Modeling the Dissemination of Opioid Settlement Funds
Establishing a public benefits company balances the distribution of funds to patients and families harmed commensurate with the relative burden Purdue Pharma LLP has inflicted upon the opioid epidemic.
A balance lost among many federal and state prosecutors who value high-profile criminalization over true Constitutional justice – as I have experienced personally from both a medical and legal standpoint – making my impassioned plea for fair representation on behalf of my patients all the more pressing.
Characterizing the settlement in terms of undue burdens is the Constitutionally correct approach and ensures fair and equitable distribution of responsibilities and justice to all peoples.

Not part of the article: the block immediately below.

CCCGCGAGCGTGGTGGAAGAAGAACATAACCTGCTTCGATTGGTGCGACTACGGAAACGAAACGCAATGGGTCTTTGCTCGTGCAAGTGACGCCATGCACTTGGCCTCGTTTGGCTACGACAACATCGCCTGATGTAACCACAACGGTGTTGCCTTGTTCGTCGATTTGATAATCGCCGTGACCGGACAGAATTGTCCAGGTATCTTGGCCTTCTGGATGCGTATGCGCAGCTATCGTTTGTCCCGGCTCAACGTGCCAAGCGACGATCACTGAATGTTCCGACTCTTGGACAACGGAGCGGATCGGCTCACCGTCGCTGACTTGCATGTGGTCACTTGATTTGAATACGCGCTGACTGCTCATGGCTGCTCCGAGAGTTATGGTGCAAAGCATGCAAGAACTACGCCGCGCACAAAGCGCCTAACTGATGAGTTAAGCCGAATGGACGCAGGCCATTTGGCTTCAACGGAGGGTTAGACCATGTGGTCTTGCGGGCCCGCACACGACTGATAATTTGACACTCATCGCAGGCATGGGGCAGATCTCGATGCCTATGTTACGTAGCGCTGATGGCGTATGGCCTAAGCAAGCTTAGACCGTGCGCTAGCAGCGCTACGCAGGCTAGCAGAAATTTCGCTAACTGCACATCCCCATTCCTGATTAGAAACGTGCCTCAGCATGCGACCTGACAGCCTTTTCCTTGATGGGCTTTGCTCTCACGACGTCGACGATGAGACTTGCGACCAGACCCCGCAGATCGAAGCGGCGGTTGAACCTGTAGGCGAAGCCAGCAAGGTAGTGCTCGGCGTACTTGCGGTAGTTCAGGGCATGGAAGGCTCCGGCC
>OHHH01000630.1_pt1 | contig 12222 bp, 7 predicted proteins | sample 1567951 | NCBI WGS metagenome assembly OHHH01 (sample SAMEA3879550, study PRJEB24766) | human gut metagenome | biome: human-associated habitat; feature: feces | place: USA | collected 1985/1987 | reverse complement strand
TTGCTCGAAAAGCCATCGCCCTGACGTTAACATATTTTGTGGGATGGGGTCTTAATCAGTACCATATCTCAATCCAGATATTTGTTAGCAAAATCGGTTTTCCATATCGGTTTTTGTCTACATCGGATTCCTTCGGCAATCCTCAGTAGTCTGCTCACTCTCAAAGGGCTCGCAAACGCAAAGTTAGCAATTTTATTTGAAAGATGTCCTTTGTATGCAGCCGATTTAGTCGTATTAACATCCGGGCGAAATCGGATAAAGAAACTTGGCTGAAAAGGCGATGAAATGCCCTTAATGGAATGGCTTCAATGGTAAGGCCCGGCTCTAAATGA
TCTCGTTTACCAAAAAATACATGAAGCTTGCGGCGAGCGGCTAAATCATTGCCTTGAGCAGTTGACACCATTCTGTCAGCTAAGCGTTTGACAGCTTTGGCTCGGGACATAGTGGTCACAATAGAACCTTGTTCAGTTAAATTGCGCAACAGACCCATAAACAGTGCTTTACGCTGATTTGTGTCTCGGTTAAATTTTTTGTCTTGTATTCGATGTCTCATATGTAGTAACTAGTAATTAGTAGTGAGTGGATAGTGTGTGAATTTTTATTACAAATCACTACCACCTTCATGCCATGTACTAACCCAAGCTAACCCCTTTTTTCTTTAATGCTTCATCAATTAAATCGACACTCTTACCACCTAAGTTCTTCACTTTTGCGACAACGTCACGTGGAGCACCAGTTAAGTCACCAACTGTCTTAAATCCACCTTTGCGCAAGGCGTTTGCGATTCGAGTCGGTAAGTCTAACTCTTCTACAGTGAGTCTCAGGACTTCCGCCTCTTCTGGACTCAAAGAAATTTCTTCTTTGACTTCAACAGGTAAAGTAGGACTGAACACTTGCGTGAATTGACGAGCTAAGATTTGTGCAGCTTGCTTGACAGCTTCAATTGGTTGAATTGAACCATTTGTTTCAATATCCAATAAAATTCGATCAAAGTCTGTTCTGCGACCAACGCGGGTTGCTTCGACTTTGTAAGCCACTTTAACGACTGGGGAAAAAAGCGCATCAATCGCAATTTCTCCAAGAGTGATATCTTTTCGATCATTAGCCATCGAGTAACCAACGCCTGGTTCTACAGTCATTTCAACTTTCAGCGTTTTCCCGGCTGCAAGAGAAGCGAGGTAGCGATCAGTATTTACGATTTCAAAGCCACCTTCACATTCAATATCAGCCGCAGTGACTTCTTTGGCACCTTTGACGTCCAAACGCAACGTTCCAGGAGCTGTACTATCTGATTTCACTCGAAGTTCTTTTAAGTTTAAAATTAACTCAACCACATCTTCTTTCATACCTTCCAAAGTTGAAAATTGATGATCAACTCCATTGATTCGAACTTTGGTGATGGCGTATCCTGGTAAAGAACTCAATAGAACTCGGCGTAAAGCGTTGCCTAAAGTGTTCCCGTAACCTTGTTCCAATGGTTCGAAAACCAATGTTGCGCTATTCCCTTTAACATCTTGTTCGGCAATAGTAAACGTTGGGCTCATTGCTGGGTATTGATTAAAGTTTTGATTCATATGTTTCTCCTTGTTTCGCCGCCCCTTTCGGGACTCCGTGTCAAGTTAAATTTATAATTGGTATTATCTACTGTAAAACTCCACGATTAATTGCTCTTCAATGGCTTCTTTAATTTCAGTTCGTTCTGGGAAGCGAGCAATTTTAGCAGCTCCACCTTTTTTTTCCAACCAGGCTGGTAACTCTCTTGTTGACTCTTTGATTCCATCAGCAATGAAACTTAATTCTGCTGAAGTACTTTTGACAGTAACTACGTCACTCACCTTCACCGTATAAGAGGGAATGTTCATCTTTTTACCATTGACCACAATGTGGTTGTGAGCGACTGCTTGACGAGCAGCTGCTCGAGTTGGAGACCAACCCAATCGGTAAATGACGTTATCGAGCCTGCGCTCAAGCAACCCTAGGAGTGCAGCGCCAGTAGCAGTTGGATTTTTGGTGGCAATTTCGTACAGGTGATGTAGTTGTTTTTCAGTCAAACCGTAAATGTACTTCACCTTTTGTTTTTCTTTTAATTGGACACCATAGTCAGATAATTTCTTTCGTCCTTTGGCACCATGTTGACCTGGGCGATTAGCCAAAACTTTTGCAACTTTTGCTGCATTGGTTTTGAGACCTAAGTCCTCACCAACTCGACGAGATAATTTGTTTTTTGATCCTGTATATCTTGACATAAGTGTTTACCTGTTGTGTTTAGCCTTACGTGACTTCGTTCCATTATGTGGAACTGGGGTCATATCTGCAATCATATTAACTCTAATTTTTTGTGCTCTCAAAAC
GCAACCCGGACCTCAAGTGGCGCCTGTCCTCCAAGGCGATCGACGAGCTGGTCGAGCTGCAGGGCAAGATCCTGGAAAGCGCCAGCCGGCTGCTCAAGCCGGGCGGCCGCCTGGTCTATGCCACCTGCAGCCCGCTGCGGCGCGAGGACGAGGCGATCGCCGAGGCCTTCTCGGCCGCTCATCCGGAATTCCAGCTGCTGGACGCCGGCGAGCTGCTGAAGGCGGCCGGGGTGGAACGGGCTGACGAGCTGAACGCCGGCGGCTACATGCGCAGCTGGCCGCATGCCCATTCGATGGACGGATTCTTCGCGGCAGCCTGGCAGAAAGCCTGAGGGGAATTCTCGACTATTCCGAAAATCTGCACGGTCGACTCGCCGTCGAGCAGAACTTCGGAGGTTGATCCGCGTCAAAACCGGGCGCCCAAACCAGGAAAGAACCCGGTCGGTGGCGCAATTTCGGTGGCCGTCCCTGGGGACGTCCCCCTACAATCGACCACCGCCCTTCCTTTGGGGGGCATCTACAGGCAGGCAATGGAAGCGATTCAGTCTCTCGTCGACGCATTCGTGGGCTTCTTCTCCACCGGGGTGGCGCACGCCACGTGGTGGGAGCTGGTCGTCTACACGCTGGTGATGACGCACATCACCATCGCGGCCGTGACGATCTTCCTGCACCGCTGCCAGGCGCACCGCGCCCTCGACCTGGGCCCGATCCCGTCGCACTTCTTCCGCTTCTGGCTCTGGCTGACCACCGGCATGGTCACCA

The legal strategy used in the litigation that led to the eventual petition for relief aggregated smaller legal cases to create a larger class action lawsuit. A legal strategy replicated against other, smaller opioid manufacturing and distributing firms, establishing a strong precedent for this case.
In aggregating legal cases, the enormity of the undue burden can be adequately understood by the courts. But in aggregating legal cases, the relative burden placed upon individual patients is lost.
The disproportionate burden placed upon different patients with different medical conditions across different regions of the country is superseded by an artificially imposed uniformity – derived from the aggregated legal argument.